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Force Field Benchmark of Organic Liquids: Density, Enthalpy of Vaporization, Heat Capacities, Surface Tension, Isothermal Compressibility, Volumetric Expansion Coefficient, and Dielectric Constant
Center for Free-Electron Laser Science, Deutsches Elektronen-Synchrotron Notkestraße 85, DE-22607 Hamburg, Germany.
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2007 (English)In: Physical Review Letters, ISSN 0031-9007, E-ISSN 1079-7114, Vol. 98, no 14, 145502- p.Article in journal (Refereed) Published
Abstract [en]

At the recently built FLASH x-ray free-electron laser, we studied the reflectivity of Si/C multilayers with fluxes up to 3×1014W/cm2. Even though the nanostructures were ultimately completely destroyed, we found that they maintained their integrity and reflectance characteristics during the 25-fs-long pulse, with no evidence for any structural changes over lengths greater than 3Å. This experiment demonstrates that with intense ultrafast pulses, structural damage does not occur during the pulse, giving credence to the concept of diffraction imaging of single macromolecules.

Place, publisher, year, edition, pages
2007. Vol. 98, no 14, 145502- p.
Keyword [en]
X-ray effects, Optical properties of low-dimensional, mesoscopic, and nanoscale materials and structures
National Category
Biological Sciences Physical Sciences
Identifiers
URN: urn:nbn:se:uu:diva-96325DOI: 10.1103/PhysRevLett.98.145502ISI: 000245512100037OAI: oai:DiVA.org:uu-96325DiVA: diva2:170864
Note


Available from: 2007-10-24 Created: 2007-10-24 Last updated: 2017-12-14Bibliographically approved
In thesis
1. Interaction of Ultrashort X-ray Pulses with Material
Open this publication in new window or tab >>Interaction of Ultrashort X-ray Pulses with Material
2007 (English)Doctoral thesis, comprehensive summary (Other academic)
Abstract [en]

Radiation damage limits the resolution in imaging experiments. Damage is caused by energy deposited into the sample during exposure. Ultrashort and extremely bright X-ray pulses from free-electron lasers (FELs) offer the possibility to outrun key damage processes, and temporarily improve radiation tolerance. Theoretical models indicate that high detail-resolutions could be realized on non-crystalline samples with very short pulses, before plasma expansion.

Studies presented here describe the interaction of a very intense and ultrashort X-ray pulse with material, and investigate boundary conditions for flash diffractive imaging both theoretically and experimentally. In the hard X-ray regime, predictions are based on particle simulations with a continuum formulation that accounts for screening from free electrons.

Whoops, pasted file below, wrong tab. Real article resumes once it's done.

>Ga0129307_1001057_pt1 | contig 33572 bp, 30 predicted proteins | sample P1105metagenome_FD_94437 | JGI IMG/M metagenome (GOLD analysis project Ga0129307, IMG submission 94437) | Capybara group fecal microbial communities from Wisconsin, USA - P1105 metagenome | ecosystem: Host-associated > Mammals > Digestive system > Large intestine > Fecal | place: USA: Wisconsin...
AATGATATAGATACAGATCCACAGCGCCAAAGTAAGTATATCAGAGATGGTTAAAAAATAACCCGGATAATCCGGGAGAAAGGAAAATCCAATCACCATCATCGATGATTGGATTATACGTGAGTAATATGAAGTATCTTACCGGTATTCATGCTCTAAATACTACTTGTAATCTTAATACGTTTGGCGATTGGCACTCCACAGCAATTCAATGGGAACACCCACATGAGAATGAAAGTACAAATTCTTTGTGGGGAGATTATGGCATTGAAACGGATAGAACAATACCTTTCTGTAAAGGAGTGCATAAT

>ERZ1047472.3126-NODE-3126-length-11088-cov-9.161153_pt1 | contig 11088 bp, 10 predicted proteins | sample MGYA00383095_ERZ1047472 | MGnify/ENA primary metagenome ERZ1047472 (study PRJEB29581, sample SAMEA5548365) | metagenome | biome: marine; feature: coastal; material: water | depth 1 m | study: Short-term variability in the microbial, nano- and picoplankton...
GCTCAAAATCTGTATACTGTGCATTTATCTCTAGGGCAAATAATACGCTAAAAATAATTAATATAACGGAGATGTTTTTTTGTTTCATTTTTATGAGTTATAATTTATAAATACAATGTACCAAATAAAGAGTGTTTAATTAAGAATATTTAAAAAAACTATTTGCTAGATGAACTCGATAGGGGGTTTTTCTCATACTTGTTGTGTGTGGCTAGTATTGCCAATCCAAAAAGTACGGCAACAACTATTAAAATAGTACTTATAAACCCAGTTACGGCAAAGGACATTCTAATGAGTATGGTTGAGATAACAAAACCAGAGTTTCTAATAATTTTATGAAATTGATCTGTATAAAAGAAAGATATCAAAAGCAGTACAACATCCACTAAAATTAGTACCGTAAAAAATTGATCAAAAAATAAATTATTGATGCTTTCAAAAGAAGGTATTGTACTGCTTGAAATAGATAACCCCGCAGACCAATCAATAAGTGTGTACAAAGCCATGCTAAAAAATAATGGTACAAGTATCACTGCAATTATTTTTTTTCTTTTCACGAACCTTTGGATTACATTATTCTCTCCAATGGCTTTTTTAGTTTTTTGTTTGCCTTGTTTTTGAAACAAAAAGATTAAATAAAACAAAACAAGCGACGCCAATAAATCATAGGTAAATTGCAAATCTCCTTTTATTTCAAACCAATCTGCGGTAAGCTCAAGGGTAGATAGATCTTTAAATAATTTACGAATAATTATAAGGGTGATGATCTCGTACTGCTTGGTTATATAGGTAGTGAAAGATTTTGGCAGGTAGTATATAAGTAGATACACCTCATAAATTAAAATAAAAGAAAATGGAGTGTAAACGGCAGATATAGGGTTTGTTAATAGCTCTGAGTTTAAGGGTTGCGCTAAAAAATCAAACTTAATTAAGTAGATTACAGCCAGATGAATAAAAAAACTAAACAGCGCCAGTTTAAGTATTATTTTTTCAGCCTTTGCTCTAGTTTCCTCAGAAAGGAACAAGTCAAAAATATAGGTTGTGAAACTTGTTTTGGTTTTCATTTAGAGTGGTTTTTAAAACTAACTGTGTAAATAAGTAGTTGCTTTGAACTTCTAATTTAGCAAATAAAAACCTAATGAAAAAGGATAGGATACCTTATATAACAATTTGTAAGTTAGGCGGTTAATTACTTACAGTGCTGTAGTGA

First experimental results from the first soft X-ray free-electron laser, the FLASH facility in Hamburg, confirm the principle of flash imaging, and provide the first validation of our theoretical models. Specifically, experiments on nano-fabricated test objects show that an interpretable image can be obtained to high resolution before the sample is vaporized. Radiation intensity in these experiments reached 10^14 W/cm^2, and the temperature of the sample rose to 60000 Kelvin after the 25 femtosecond pulse left the sample. Further experiments with time-delay X-ray holography follow the explosion dynamics over some picoseconds after illumination.

Finally, this thesis presents results from biological flash-imaging studies on living cells. The model is based on plasma calculations and fluid-like motions of the sample, supported by the time-delay measurements. This study provides an estimate for the achievable resolutions as function of wavelength and pulse length. The technique was demonstrated by our team in an experiment where living cells were exposed to a single shot from the FLASH soft X-ray laser.

Place, publisher, year, edition, pages
Uppsala: Acta Universitatis Upsaliensis, 2007. 76 p.
Series
Digital Comprehensive Summaries of Uppsala Dissertations from the Faculty of Science and Technology, ISSN 1651-6214 ; 356
Keyword
free-electron laser, dense plasma, X-ray, radiation damage, laser physics, nano-plasma, Molecular Dynamics
National Category
Biophysics
Identifiers
urn:nbn:se:uu:diva-8274 (URN)978-91-554-6996-2 (ISBN)
Public defence
2007-11-15, B41, BMC, Husargatan 3, Uppsala, 09:00
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Available from: 2007-10-24 Created: 2007-10-24Bibliographically approved

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Caleman, Carl

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